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HHS to Exercise Enforcement Discretion to Permit HIPAA Business Associates to Use and Disclose PHI to Public Health Authorities during the COVID-19 Health Crisis

On April 2, 2020, the Office for Civil Rights (OCR) at the U.S Department of Health and Human Services released a notification related to the discretion that OCR will exercise concerning HIPAA enforcement during the COVID-19 public health emergency. Effective immediately, OCR will not impose penalties for violations of certain provisions of the HIPAA Privacy Rule against business associates for “good faith uses and disclosures of PHI by business associates for public health and health oversight activities.” HIPAA already permits covered entities to provide this data. With this new guidance from OCR, now business associates can disclose this data to certain public health authorities without risk of a HIPAA privacy enforcement action or penalty.Healthcare entities should review the five-page notification, as the enforcement discretion gives breathing room to business associates to assist public health agencies to respond to the COVID-19 outbreak. Still, this notification should not be looked at as a free pass on all aspects of HIPAA compliance.

OCR noted that federal, state and local public health authorities and health oversight agencies have requested PHI from HIPAA business associates or data analytics of such PHI as part of the virus response, but that some business associates were unable to assist due to HIPAA concerns. Thus, to facilitate the public health response, OCR will exercise its enforcement discretion if:

  • the business associate makes a “good faith use or disclosure” of the covered entity’s PHI for public health activities and health oversight activities [emphasis added]; and

  • the business associate informs the covered entity within ten days after the use or disclosure occurs (or commences, with respect to uses or disclosures that are ongoing.

The notification makes specific reference to such public health authorities as the CDC, state and local health departments and CMS (or similar oversight agency at the state level). Importantly, OCR expressly states that this enforcement discretion “does not extend to other requirements or prohibitions under the Privacy Rule, nor to any obligations under the HIPAA Security and Breach Notification Rules applicable to business associates and covered entities.” Thus, business associates must maintain compliance with the HIPAA Security Rule and take safeguards to ensure confidentiality and secure transmission of ePHI to any request from a public health authority. And, to be sure, this notification does not change the restrictions around the disclosure of PHI to non-government entities.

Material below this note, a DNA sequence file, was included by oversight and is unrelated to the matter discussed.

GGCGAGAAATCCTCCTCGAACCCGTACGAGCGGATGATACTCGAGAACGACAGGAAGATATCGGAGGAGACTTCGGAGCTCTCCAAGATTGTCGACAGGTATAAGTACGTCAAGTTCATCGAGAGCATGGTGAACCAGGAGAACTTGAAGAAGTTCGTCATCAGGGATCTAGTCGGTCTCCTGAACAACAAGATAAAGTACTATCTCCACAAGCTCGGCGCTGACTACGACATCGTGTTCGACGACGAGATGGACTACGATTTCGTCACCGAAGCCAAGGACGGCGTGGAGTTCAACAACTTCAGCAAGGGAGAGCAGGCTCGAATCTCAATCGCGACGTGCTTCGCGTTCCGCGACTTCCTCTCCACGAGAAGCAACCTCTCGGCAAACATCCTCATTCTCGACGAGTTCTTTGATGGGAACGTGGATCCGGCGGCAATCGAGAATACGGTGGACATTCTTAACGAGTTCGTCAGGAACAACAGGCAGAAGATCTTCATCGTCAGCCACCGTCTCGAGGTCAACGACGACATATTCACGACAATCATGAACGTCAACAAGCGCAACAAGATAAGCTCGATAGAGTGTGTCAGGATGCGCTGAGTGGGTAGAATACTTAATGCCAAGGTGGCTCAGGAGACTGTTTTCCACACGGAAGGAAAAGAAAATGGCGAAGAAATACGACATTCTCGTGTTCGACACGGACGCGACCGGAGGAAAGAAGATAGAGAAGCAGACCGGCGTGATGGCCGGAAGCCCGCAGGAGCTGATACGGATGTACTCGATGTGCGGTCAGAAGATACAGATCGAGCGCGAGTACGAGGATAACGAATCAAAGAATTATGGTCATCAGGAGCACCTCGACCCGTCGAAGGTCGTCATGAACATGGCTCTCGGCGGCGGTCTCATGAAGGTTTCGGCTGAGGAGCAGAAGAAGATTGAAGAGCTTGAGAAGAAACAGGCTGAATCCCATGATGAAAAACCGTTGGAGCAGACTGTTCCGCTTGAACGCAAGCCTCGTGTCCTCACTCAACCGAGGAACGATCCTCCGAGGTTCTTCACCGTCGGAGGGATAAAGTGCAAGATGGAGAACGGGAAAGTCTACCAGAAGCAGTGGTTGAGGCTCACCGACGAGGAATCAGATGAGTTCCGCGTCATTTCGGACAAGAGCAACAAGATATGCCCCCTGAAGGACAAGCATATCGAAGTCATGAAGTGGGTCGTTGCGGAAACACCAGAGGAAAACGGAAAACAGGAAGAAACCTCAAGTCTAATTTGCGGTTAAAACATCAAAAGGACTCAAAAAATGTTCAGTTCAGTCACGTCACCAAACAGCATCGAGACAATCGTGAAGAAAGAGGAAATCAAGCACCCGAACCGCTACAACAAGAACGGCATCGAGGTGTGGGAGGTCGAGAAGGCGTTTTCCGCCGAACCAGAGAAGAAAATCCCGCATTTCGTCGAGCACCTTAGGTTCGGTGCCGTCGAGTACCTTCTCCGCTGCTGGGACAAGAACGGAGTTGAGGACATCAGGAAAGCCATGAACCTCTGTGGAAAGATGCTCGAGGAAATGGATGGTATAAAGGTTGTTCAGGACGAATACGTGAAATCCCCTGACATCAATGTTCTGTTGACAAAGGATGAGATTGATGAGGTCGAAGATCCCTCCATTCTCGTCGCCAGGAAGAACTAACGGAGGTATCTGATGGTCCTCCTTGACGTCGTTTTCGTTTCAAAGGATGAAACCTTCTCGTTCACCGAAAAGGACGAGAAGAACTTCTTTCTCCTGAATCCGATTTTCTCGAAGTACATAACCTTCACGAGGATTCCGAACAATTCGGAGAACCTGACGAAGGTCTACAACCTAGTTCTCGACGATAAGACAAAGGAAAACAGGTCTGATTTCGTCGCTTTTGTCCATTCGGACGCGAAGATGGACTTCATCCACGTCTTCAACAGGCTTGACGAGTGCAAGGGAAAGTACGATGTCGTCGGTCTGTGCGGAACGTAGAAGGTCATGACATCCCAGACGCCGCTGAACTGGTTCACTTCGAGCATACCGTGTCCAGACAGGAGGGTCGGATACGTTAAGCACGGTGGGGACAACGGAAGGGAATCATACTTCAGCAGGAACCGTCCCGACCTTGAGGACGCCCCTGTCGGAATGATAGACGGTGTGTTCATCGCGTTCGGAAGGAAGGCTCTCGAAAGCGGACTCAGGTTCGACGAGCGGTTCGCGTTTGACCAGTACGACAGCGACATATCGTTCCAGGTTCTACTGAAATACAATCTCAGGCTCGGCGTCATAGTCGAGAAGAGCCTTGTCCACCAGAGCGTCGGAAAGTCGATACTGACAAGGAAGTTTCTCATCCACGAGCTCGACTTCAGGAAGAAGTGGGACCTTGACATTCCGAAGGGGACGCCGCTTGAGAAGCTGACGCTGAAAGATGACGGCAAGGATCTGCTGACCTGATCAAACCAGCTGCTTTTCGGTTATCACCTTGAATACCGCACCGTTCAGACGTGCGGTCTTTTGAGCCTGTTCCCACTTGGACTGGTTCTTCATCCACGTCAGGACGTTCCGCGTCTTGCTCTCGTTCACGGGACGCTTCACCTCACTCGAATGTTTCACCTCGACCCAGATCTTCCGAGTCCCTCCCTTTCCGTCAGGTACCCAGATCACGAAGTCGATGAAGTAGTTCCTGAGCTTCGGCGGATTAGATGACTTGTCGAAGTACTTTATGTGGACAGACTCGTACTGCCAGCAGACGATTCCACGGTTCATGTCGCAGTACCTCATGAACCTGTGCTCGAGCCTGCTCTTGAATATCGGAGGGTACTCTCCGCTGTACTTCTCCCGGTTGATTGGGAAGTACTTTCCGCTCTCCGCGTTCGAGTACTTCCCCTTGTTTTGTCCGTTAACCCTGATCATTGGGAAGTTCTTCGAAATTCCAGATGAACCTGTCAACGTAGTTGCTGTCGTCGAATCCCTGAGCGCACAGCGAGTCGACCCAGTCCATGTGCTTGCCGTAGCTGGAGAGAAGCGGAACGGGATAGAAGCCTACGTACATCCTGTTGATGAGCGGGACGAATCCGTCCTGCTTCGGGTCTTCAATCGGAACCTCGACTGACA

© 2020 Proskauer Rose LLP.


About this Author

Ryan Blaney Privacy Law Attorney Proskauer Law Firm

Ryan Blaney has particular expertise in privacy law, and represents health care, life science, and technology clients in a range of regulatory, enforcement, internal investigative and transactional matters. Blaney also practices life sciences and digital health law and has expertise in regulatory compliance, counseling clients on a range of matters, including health care fraud and abuse, third party reimbursement, data breach issues, data privacy and security, and FDA regulatory matters. He has substantial experience in pharmaceutical lifecycle management and competition issues, including...

Laura Goldsmith, Corporate Litigation Attorney, Proskauer Law Firm

Laura Goldsmith is a corporate associate in the Technology, Media and Telecommunications Group. Her practice focuses on matters in technology, intellectual property, privacy and data security across a range of industries that include life sciences, retail, professional and financial services, communications, media, Internet, software, fashion, entertainment and sports.

Laura represents life science companies in various transactions, including licensing deals, research collaborations and strategic acquisitions. She also advises clients regarding compliance with federal and state laws related to privacy and data security. She contributes to Proskauer’s Privacy Law Blog and maintains the Financial Privacy and State Privacy Laws chapters of the Proskauer on Privacy treatise.

Prior to her legal career, Laura worked as a consultant to global pharmaceutical companies formulating drug development strategy and clinical trial design. She also conducted scientific research in pharmacology and biology at Duke University Medical Center and her research has been published in peer-reviewed journals.

While at Boston University School of Law, Laura served as the Editor-in-Chief for the Review of Banking & Financial Law and interned for Judge Kiyo A. Matsumoto of the U.S. District Court for the Eastern District of New York.